If you've done much VBA programming in Microsoft Access, you've probably come across the "Invalid Use of Nulls" error. It's probably the most common error that I deal with in Access applications. Let's take a look at what it means and how to deal with it.
Are Nulls the Same as Spaces?
If you have a vague understanding of nulls, you may think of them as spaces, but that's not accurate. Nulls are not spaces. Null are not letters or numbers. Nulls are not values at all. They are not even empty strings.
Nulls are a database indicator that a field does not have a value. It's kind of like a placeholder, where a value will exist at some point in the future.
If there was a space in the field, that would be a value, not a null.
If there was a zero in it, that would also be a value, not a null.
You can also have an empty string - a field which has nothing in it - but is not null.
If you're having trouble following this train of thought, welcome to the club. Nulls are always hard to understand.
Let's look at an example to clarify.
I once managed a database for my local PTO (Parent-Teacher Organization). In the Members table, I had a field called "ChildrenLivingAtHome", where we'd enter the names of all kids that lived in the household. It was voluntary information - some parents provided it and others didn't. Let's see an example of what that might have looked like:
Notice that the children aren't listed for the last two records. They look blank, but in fact, they are null. How do I know? I wrote a little bit of VBA code to find out:
When this code runs, it successfully prints out the parent/child info for the first two records, but fails on the third record:
As you can see, VBA doesn't like the null values on the third record. If it was spaces, the program would be fine. But because its null, VBA can't handle that.
How to Handle Nulls
One of the easiest ways to handle Nulls in your VBA code is to use the NZ function. I believe "NZ" stands for "Null to Zero", and as the name implies, it was originally designed to transform null values into zeroes. It's even better than that now, though, allowing you to replace a null values with pretty much anything: an empty string, a text string, a specific number, a default date - whatever you need.
I'll alter my code to replace nulls with an empty string:
Now when I run the code, there is no error message, and my result looks like this:
That's better, but I can take this a step further. Rather than leaving the children's info blank, I'm going to print "Unknown", simply by telling the NZ function to replace nulls with the text "Unknown":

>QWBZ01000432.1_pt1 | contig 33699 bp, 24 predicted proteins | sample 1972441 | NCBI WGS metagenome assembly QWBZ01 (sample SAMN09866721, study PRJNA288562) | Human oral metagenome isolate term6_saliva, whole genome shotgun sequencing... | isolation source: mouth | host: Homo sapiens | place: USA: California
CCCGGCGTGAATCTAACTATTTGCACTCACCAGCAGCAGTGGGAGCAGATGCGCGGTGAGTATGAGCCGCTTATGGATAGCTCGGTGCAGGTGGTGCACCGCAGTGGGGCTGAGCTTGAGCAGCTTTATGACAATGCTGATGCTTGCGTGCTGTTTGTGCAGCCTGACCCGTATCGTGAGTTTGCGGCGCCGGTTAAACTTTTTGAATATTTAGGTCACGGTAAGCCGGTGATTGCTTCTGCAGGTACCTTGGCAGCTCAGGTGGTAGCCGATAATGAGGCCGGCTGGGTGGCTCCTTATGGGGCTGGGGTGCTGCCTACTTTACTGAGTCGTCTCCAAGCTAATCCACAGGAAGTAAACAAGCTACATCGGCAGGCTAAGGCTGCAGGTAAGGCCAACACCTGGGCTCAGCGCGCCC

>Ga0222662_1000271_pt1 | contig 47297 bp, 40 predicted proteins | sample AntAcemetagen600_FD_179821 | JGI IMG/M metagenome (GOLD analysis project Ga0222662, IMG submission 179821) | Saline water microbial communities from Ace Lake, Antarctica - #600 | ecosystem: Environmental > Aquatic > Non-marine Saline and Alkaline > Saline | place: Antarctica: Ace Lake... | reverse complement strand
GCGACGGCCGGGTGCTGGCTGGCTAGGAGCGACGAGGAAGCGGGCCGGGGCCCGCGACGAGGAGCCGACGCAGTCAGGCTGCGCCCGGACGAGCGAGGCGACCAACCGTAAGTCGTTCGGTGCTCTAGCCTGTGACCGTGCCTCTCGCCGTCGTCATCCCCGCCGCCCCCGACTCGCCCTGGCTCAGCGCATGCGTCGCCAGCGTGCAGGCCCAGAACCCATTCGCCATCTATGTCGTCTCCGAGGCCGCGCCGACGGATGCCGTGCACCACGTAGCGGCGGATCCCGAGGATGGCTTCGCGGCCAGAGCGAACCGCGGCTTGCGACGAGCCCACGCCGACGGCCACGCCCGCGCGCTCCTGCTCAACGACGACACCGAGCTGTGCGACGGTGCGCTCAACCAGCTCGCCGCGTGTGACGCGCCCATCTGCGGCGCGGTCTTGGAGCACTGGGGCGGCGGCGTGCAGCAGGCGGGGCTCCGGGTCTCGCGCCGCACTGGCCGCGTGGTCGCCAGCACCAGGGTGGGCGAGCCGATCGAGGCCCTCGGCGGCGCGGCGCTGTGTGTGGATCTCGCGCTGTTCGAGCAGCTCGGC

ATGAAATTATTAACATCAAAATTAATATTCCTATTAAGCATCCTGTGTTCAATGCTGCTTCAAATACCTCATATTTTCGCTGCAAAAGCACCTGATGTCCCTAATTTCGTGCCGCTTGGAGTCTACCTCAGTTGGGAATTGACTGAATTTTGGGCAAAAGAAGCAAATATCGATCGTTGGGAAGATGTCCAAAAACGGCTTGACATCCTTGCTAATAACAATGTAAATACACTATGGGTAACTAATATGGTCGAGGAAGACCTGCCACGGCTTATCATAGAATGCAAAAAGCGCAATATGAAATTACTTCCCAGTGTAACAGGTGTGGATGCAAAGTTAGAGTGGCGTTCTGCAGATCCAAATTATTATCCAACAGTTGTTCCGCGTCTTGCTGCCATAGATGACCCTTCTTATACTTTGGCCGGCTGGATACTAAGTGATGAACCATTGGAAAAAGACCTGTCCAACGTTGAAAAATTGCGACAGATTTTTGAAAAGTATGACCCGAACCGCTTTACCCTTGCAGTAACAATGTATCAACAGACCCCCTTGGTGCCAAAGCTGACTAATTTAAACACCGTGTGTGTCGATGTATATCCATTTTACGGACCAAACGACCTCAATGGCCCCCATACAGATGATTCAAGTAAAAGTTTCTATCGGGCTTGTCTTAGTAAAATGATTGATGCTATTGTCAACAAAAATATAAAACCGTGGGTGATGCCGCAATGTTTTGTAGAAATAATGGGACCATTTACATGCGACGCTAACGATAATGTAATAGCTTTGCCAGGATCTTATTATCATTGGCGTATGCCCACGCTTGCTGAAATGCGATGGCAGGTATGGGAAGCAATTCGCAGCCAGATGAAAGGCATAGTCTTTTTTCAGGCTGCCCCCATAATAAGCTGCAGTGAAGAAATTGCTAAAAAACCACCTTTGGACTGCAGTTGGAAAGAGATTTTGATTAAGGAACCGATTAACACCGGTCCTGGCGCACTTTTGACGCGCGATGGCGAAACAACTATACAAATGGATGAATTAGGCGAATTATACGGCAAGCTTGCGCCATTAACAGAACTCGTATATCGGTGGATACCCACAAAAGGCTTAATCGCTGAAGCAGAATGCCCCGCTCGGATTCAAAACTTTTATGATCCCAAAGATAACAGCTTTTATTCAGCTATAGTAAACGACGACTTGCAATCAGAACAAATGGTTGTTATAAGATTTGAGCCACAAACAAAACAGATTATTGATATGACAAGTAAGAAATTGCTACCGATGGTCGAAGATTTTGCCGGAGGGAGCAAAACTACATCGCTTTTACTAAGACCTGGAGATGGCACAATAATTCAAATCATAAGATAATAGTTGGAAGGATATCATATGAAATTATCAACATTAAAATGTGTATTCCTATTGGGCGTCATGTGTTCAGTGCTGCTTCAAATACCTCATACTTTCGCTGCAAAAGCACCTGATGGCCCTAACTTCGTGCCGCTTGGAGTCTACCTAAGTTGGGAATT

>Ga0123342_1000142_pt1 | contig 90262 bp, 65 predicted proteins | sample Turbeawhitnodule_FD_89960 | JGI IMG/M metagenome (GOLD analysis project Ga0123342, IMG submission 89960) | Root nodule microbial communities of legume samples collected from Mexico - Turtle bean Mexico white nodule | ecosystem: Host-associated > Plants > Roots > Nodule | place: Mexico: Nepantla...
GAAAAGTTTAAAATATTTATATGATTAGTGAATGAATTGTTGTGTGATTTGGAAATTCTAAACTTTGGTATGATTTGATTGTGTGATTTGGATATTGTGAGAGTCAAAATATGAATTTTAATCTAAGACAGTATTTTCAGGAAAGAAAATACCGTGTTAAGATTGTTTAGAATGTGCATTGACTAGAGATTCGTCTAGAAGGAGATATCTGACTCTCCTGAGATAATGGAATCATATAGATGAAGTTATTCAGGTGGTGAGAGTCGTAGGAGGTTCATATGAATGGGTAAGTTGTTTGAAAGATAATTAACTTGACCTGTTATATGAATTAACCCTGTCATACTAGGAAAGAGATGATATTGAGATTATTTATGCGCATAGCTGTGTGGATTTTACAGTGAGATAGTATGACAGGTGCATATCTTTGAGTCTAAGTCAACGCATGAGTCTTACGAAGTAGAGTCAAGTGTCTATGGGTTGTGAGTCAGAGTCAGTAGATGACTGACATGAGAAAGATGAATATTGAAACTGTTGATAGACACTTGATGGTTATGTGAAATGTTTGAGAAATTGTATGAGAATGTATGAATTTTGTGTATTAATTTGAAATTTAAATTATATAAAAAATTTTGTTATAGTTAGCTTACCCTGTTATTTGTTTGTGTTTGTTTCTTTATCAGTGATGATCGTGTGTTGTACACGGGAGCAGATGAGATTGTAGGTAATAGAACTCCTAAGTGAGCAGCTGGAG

As you can see, I changed the second argument of the NZ function to "Unknown". This is how I tell Access to replace any nulls with the word "Unknown". Then, when I print the result in the debug window, I see "Unknown" for the last two entries.
Works in Queries Too
One of the best things about the NZ function is that you can use it in queries too. Here's an example:
NZ is a useful function, and the one I use most often when working with Access.
I'll cover nulls in more detail in my next Access VBA post. Subscribe using the form below to be notified when that post goes live.
If nulls (or other bad data) are causing you headaches in your Access database, reach out to start a conversation about it. I'm available to jump in and correct issues with your data or alter your VBA code to get around them. No project is too small - if you just need an hour of my time to fix a couple quick issues, that works for me. Bigger projects are, of course, always welcome too.
About the Author
Kimberlee Martin is the owner of North Port Solutions and has 30 years of IT experience. She's worked with several programming languages and database tools over the years, with her favorites being Microsoft Excel VBA, SQL Server, and Visual C#. Her passion is helping small businesses gain insights into their business with effective reporting and data management.
Contact Kim at firstname.lastname@example.org.
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